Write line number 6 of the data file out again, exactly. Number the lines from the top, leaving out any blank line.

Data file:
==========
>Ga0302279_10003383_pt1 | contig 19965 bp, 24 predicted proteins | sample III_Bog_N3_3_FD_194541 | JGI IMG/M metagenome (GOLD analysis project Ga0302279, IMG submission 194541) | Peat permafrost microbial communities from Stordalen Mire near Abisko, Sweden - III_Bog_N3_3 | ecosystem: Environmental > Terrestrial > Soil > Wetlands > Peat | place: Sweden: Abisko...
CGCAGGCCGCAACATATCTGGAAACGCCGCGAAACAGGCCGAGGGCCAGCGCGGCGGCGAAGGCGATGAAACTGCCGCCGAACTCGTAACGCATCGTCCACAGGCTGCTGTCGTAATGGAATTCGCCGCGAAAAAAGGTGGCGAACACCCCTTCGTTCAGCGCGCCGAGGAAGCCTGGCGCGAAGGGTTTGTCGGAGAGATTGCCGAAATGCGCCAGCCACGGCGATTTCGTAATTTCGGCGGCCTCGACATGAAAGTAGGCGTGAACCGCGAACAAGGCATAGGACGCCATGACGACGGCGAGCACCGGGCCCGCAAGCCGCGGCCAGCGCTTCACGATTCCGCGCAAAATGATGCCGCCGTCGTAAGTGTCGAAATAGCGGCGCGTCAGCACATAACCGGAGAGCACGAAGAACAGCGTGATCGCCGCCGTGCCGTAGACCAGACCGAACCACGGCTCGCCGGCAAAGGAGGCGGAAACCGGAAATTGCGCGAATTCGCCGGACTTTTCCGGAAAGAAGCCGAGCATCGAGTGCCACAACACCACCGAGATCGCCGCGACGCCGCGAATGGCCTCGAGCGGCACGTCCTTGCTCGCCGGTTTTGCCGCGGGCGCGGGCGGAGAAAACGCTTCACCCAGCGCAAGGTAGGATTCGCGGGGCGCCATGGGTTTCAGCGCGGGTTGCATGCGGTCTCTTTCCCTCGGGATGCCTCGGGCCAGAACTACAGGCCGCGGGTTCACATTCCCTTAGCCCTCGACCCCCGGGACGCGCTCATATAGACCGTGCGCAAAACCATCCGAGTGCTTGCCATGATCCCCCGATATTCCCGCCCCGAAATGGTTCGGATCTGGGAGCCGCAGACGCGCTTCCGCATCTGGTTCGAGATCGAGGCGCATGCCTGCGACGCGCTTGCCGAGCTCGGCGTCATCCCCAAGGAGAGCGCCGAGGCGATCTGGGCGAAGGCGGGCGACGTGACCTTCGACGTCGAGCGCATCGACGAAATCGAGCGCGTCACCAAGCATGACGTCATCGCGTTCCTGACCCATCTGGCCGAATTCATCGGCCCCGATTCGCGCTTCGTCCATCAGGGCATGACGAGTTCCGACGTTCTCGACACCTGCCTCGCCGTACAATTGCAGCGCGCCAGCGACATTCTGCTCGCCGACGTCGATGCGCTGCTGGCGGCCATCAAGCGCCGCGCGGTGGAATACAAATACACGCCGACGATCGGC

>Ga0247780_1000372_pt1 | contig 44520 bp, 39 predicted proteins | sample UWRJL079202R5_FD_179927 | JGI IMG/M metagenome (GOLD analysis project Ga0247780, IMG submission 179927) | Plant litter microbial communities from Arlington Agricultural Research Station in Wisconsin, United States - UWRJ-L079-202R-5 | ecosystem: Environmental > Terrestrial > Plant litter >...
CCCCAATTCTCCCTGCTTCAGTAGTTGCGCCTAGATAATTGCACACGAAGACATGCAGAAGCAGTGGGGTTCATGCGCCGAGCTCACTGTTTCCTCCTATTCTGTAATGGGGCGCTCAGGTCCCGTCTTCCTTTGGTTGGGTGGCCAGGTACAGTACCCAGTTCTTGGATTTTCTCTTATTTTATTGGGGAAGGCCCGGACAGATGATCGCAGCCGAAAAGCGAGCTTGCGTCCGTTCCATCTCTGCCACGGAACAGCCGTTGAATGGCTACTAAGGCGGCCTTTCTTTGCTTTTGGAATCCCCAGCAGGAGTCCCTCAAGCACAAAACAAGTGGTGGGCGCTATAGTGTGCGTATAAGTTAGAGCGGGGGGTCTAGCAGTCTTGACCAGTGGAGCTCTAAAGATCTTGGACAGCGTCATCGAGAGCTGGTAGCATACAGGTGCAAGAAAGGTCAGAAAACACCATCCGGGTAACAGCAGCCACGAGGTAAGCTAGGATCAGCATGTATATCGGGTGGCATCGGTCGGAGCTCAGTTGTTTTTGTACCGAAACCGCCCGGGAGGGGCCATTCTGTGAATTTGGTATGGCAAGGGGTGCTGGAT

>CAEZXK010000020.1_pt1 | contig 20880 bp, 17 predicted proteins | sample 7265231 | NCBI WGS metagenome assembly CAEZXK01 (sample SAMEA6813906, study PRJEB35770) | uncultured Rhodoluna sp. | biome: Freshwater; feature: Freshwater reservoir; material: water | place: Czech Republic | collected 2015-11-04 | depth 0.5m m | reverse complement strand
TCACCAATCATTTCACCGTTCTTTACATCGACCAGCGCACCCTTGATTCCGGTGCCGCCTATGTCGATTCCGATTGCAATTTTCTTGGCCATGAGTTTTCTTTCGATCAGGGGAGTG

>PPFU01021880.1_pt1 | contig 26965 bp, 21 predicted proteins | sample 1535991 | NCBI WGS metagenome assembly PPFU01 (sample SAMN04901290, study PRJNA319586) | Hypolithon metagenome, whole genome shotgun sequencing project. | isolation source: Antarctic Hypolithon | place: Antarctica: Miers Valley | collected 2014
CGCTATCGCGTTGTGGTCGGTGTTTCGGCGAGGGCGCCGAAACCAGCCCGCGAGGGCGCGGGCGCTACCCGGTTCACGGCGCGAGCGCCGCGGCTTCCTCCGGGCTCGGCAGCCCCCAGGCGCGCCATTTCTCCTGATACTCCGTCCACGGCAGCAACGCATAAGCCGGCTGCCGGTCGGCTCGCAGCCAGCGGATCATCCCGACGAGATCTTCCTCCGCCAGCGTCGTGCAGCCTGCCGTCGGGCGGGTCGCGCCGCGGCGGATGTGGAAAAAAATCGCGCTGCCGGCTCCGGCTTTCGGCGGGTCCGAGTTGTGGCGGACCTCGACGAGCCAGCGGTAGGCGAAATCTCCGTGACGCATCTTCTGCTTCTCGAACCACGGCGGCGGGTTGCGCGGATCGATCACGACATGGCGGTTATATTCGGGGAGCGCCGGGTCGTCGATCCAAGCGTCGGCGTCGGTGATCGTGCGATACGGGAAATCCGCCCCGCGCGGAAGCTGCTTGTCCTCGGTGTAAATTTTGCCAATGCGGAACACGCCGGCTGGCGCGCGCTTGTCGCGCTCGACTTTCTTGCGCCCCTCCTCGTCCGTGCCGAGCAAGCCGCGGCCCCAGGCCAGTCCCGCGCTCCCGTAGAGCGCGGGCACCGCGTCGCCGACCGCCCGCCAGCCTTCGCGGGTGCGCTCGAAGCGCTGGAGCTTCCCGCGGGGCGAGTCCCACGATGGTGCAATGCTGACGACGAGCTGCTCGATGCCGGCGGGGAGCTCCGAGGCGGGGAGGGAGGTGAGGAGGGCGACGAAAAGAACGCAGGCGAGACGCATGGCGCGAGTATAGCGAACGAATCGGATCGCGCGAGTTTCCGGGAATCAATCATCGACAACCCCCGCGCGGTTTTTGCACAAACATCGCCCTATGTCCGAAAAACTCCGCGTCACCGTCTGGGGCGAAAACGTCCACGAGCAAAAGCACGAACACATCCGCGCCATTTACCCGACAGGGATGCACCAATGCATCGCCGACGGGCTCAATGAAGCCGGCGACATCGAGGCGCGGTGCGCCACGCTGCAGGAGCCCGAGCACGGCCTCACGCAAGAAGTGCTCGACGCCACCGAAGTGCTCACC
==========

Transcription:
TCACCAATCATTTCACCGTTCTTTACATCGACCAGCGCACCCTTGATTCCGGTGCCGCCTATGTCGATTCCGATTGCAATTTTCTTGGCCATGAGTTTTCTTTCGATCAGGGGAGTG